What is power steering?

What is power steering?

What is power steering

There are many aspects of driving that are made so much easier thanks to the technology developed over the years, with power steering certainly an example of one we’re most thankful for.

With cars the size they are today, it’s possible that, without power steering, we’d either need to become amateur bodybuilders or just take the bus.

Throughout the years, the idea of how power steering works has evolved – for better or worse – but for the average driver, it’s just something we’d never want to do without.

The advent of power steering

It was in the 1950s where power steering was first seen on a production car – the Chrysler Imperial – but before this time, the only ‘power’ put through the wheel of a car was via a driver’s physical interaction.

As such, drivers with cars on the bigger side would probably feel the need to warm up before going for a drive – one can only imagine (and many may still remember) just how strenuous manoeuvring such a vehicle might have been.

What power steering brought to the table was not just removing the physical stress of driving a car, but also introducing faster steering, as engineers were now able to quicken the ratio in regards to how many turns were required to angle the front wheels in the desired direction.

How does power steering work – hydraulic

As the first existence of power steering that lasted for quite some time, albeit with slight improvements over the years, hydraulic power steering is the mechanical implementation of the driver aid.

One of the main components to hydraulic power steering is, you guessed it, hydraulic fluid.

This fluid is pressurised by a pump driven by the engine, and is what adds the ‘power’ element, as the power steering fluid will help push the steering rack in the direction intended, with the rack connected to the vehicle’s wheels.

While this works in practice and is mostly reliable, hydraulic power steering does have its drawbacks.

Firstly, the pump is running continuously, even if the car is headed straight, and so wastes energy in this event.

Secondly, the hydraulic fluid will periodically need replacing, and becomes an even bigger issue if it begins to leak and the benefits of power steering quickly disappear.

How power steering works – electric (EPS)

Since the early 2000s, electric power steering (EPS) has become more and more prevalent on our cars, with most modern vehicles now implementing this latest iteration of the driver aid.

Basically, instead of hydraulic fluid playing its part in offering assistance, this is replaced by an electric motor, which draws its energy from the vehicle’s electrical systems, to do the same job.

This in turn allows for a high-tech approach in how power steering is implemented, with sensors able to detect torque levels – or even the effort being made by the driver – to know how much assistance is required.

Electric power steering can also make the steering light when at low speed for actions such as parking, but stiffen things up when at speed to offer more feeling in the wheel.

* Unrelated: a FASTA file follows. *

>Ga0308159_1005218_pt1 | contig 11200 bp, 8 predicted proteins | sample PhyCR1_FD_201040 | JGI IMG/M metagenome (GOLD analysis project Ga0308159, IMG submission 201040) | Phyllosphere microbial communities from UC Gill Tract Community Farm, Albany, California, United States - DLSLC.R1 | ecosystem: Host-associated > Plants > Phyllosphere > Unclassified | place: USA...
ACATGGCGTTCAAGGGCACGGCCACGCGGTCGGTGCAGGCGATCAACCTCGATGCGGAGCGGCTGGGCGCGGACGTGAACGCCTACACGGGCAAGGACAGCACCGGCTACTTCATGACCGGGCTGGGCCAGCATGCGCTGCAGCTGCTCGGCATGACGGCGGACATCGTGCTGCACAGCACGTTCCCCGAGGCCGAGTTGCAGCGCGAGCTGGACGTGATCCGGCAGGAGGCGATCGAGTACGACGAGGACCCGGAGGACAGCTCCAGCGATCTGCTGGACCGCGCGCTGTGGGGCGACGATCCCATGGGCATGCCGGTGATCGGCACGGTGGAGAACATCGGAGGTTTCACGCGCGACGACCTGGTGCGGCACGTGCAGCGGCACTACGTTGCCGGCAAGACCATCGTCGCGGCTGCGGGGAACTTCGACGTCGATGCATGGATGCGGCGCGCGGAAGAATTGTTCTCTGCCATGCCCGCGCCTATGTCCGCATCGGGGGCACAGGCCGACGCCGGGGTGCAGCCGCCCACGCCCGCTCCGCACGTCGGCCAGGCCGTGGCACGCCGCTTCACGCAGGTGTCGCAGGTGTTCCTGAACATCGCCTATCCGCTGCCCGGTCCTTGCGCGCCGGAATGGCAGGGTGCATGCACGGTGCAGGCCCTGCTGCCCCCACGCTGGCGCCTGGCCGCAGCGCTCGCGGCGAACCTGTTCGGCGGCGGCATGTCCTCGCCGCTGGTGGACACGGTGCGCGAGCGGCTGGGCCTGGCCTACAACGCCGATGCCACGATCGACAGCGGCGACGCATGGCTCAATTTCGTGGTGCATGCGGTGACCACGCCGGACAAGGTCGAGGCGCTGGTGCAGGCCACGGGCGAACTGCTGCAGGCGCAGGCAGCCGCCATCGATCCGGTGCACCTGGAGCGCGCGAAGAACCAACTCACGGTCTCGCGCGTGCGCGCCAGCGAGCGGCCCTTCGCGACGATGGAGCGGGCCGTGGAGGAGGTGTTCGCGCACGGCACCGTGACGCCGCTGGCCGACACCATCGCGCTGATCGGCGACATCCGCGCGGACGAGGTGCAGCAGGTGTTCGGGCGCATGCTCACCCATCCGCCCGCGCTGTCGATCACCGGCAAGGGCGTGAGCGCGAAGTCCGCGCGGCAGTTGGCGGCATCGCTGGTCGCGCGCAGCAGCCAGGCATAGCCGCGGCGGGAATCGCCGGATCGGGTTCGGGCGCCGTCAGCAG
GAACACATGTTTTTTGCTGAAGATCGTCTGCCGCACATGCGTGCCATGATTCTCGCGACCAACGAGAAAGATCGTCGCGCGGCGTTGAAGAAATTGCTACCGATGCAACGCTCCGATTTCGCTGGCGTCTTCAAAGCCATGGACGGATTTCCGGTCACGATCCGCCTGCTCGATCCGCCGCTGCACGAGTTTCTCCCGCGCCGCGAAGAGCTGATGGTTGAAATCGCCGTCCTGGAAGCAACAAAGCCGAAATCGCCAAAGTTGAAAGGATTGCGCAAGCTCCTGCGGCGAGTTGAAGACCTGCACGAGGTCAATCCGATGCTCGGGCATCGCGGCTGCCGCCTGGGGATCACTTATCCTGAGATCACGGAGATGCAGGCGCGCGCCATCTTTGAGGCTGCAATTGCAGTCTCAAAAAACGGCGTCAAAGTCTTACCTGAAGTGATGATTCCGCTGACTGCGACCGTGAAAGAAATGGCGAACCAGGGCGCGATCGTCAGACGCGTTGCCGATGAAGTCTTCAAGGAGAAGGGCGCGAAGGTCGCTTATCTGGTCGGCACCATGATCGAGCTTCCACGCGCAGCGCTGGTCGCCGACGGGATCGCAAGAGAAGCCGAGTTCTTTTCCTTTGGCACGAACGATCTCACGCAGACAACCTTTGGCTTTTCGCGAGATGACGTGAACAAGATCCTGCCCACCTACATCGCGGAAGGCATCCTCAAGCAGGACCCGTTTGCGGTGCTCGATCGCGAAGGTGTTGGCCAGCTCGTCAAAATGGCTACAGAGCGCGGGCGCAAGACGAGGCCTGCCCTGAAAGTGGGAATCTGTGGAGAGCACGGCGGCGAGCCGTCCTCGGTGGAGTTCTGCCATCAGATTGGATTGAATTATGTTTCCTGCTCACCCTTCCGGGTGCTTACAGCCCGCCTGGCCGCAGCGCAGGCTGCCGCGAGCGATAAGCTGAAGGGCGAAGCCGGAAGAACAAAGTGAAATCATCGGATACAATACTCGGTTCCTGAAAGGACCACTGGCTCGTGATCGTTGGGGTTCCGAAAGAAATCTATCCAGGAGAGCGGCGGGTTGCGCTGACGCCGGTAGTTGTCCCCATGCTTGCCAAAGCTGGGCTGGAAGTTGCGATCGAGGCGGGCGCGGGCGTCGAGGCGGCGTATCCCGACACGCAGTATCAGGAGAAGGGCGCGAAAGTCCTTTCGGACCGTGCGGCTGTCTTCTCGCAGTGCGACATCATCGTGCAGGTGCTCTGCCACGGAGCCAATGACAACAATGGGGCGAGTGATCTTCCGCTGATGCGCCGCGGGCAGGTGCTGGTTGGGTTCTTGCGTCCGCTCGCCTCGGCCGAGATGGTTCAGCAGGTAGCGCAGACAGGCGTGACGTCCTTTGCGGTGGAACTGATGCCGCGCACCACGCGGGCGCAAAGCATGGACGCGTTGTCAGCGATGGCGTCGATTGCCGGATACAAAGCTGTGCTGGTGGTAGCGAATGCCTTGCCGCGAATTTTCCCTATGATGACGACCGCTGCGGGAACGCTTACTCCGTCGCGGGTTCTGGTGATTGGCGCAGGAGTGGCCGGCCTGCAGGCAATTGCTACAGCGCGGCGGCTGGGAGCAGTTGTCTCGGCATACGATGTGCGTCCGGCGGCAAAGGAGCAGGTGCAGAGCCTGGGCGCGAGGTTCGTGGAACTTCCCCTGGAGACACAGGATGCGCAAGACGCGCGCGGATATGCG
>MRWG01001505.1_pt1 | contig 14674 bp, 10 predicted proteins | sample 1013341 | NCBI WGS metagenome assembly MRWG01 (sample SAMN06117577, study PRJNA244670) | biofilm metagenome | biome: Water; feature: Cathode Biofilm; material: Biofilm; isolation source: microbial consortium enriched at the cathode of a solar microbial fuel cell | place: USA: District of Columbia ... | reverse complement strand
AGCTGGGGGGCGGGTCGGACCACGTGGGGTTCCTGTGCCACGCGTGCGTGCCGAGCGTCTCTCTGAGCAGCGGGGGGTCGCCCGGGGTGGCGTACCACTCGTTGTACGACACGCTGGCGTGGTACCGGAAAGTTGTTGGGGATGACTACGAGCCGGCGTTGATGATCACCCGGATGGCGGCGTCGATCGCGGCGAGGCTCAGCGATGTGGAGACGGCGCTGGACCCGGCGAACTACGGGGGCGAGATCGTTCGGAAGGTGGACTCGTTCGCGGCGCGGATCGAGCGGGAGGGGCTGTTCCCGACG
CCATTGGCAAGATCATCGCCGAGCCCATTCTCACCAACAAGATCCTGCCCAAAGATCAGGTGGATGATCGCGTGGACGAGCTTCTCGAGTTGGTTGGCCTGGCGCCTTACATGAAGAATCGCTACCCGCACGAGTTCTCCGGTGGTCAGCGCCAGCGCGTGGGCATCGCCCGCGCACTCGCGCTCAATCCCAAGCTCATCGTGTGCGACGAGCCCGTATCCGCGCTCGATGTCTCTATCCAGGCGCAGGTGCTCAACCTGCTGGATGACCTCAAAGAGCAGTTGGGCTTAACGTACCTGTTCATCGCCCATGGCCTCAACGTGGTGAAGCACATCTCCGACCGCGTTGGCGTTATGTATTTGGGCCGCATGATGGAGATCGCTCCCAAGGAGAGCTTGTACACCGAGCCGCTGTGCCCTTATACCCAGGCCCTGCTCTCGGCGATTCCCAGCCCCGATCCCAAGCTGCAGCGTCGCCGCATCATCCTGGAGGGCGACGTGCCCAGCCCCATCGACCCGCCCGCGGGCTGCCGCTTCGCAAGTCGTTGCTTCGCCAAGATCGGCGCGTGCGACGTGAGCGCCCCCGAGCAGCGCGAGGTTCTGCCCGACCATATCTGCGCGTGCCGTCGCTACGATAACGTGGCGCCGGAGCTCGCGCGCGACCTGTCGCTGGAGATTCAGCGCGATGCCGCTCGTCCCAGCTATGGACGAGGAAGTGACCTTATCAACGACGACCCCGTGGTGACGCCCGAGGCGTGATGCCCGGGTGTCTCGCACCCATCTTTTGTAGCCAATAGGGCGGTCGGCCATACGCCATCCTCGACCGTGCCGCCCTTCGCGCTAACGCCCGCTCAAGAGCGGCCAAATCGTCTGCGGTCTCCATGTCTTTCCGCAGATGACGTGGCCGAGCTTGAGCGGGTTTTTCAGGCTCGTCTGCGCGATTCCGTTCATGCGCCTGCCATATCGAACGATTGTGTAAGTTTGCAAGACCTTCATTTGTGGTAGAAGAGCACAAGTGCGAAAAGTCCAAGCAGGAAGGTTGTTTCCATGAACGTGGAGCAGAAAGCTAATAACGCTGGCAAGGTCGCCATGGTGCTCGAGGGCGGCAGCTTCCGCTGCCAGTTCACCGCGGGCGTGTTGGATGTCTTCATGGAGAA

Additional benefits of electric power steering include its ability to improve your vehicle’s fuel economy to a degree thanks to its overall efficiency compared to that of hydraulic power steering.

Electric power steering’s connections to other electrical aids, such as lane keeping assist or other functions with connectivity to the front wheels, is also a key advantage to their effectiveness.

The only real drawback of electric power steering will be felt by those who love to engage with their car and have a true connection to the road. With electric power steering, some of that ‘feel’ is lacking, and some believe is too sterile.

Power steering FAQs

When was power steering invented?

Power steering, in some form or another, has actually been around for well over a century.

The first patent for power steering was seen in 1876, but it wasn’t until 1926 that Francis Davis became the first person to implement power steering to a vehicle – installing it to his 1921 Pierce-Arrow before achieving a 12-day journey between New York and Los Angeles.

It wasn’t initially added to cars, however; those fighting in the Second World War took advantage of the technology instead, with power steering being adopted to enable the better use of heavy machinery.

Can you drive without power steering?

Yes, you can – if the power steering fails on your vehicle, then you’ll still be free to drive it on the road, it will just become much harder to do and it would be advised to drive at lower speeds than normal in case you are caught out by it.

How often should you change your power steering fluid?

It really depends on this one, but the broad answer would be to change your power steering fluid every 80,000-100,000 miles or every two years.

Is power steering fluid the same as transmission fluid?

While some power steering systems can use both power steering fluid and transmission fluid (or more specifically automatic transmission fluid (ATF)), the majority of hydraulic power steering systems use synthetic power steering fluid.

Both are hydraulic fluids, but ATF features various modifiers and detergents that are implemented to remove dirt and grease from a transmission system.

What does it mean if my power steering warning light comes on?

Typically, if your power steering light is flashing, it means you have or are about to lose your power steering ability.

This might mean that you have been leaking hydraulic fluid in the case of hydraulic power steering, or that there is an electric fault if using an EPS system.

In this instance, you’ll likely notice the steering become gradually heavier and may eventually become very hard to drive in general, and you’ll need your local garage to take a look when possible.